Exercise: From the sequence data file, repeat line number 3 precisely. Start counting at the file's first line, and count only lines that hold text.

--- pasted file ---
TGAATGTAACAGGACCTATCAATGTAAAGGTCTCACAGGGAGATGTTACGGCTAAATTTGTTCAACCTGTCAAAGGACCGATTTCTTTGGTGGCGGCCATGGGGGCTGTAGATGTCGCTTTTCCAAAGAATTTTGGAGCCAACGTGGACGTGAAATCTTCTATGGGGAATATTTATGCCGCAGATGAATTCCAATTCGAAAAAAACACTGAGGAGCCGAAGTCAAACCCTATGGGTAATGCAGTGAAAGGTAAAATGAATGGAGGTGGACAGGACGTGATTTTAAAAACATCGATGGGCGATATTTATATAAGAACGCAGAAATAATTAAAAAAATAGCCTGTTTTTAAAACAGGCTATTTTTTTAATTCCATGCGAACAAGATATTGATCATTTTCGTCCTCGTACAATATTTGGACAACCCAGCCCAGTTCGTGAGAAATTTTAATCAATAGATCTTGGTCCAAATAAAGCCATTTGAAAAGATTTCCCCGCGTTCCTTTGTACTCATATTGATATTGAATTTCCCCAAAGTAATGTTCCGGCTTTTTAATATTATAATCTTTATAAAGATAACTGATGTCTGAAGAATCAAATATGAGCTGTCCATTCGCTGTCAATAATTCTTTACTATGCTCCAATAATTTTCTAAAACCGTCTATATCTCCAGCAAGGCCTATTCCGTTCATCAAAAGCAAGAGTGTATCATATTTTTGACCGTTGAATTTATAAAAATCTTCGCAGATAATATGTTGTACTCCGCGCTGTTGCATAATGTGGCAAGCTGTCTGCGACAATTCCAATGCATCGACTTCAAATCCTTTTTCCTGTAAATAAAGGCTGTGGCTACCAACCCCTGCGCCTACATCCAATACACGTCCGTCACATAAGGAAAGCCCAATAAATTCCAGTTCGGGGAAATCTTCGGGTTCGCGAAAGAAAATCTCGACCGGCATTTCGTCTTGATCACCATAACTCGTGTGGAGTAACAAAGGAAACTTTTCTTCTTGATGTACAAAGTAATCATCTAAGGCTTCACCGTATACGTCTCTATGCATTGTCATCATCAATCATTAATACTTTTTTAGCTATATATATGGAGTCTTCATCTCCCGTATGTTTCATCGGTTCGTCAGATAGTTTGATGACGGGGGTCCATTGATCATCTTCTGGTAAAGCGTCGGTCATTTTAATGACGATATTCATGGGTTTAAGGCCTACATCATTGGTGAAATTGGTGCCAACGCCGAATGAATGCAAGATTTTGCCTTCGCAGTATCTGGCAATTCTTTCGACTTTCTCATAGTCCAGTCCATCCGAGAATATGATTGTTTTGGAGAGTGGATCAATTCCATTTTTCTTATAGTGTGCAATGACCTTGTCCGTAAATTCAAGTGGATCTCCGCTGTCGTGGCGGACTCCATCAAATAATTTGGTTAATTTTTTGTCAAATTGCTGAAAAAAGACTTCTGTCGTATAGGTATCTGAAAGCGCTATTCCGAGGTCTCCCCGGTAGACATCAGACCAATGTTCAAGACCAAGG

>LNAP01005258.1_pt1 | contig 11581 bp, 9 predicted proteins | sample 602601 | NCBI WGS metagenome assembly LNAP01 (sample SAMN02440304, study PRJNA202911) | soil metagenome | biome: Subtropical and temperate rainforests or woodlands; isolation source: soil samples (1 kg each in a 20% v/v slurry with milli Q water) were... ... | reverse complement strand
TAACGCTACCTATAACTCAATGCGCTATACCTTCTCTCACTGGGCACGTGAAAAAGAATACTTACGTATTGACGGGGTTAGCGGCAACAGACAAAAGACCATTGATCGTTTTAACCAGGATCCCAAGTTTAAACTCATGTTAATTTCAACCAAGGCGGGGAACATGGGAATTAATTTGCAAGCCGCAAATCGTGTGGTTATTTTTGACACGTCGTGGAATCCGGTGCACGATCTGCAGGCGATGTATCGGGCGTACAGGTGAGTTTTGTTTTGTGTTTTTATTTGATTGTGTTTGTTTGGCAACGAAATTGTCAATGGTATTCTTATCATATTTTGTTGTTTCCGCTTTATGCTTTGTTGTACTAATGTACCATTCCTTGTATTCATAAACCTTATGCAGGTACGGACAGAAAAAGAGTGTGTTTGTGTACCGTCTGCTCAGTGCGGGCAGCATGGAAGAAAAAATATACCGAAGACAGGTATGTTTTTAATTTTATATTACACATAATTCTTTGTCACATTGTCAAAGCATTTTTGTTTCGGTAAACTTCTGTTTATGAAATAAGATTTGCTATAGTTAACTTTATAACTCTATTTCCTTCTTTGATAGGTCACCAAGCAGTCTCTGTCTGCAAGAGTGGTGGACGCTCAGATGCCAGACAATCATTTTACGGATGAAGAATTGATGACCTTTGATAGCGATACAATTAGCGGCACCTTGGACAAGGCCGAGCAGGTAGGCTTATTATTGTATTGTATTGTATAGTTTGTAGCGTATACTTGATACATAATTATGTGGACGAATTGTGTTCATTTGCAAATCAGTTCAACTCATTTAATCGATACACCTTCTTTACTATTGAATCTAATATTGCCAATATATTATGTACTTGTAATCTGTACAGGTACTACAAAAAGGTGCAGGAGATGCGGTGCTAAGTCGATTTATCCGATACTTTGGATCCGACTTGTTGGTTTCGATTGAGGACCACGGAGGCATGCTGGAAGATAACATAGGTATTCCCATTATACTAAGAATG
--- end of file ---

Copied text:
TAACGCTACCTATAACTCAATGCGCTATACCTTCTCTCACTGGGCACGTGAAAAAGAATACTTACGTATTGACGGGGTTAGCGGCAACAGACAAAAGACCATTGATCGTTTTAACCAGGATCCCAAGTTTAAACTCATGTTAATTTCAACCAAGGCGGGGAACATGGGAATTAATTTGCAAGCCGCAAATCGTGTGGTTATTTTTGACACGTCGTGGAATCCGGTGCACGATCTGCAGGCGATGTATCGGGCGTACAGGTGAGTTTTGTTTTGTGTTTTTATTTGATTGTGTTTGTTTGGCAACGAAATTGTCAATGGTATTCTTATCATATTTTGTTGTTTCCGCTTTATGCTTTGTTGTACTAATGTACCATTCCTTGTATTCATAAACCTTATGCAGGTACGGACAGAAAAAGAGTGTGTTTGTGTACCGTCTGCTCAGTGCGGGCAGCATGGAAGAAAAAATATACCGAAGACAGGTATGTTTTTAATTTTATATTACACATAATTCTTTGTCACATTGTCAAAGCATTTTTGTTTCGGTAAACTTCTGTTTATGAAATAAGATTTGCTATAGTTAACTTTATAACTCTATTTCCTTCTTTGATAGGTCACCAAGCAGTCTCTGTCTGCAAGAGTGGTGGACGCTCAGATGCCAGACAATCATTTTACGGATGAAGAATTGATGACCTTTGATAGCGATACAATTAGCGGCACCTTGGACAAGGCCGAGCAGGTAGGCTTATTATTGTATTGTATTGTATAGTTTGTAGCGTATACTTGATACATAATTATGTGGACGAATTGTGTTCATTTGCAAATCAGTTCAACTCATTTAATCGATACACCTTCTTTACTATTGAATCTAATATTGCCAATATATTATGTACTTGTAATCTGTACAGGTACTACAAAAAGGTGCAGGAGATGCGGTGCTAAGTCGATTTATCCGATACTTTGGATCCGACTTGTTGGTTTCGATTGAGGACCACGGAGGCATGCTGGAAGATAACATAGGTATTCCCATTATACTAAGAATG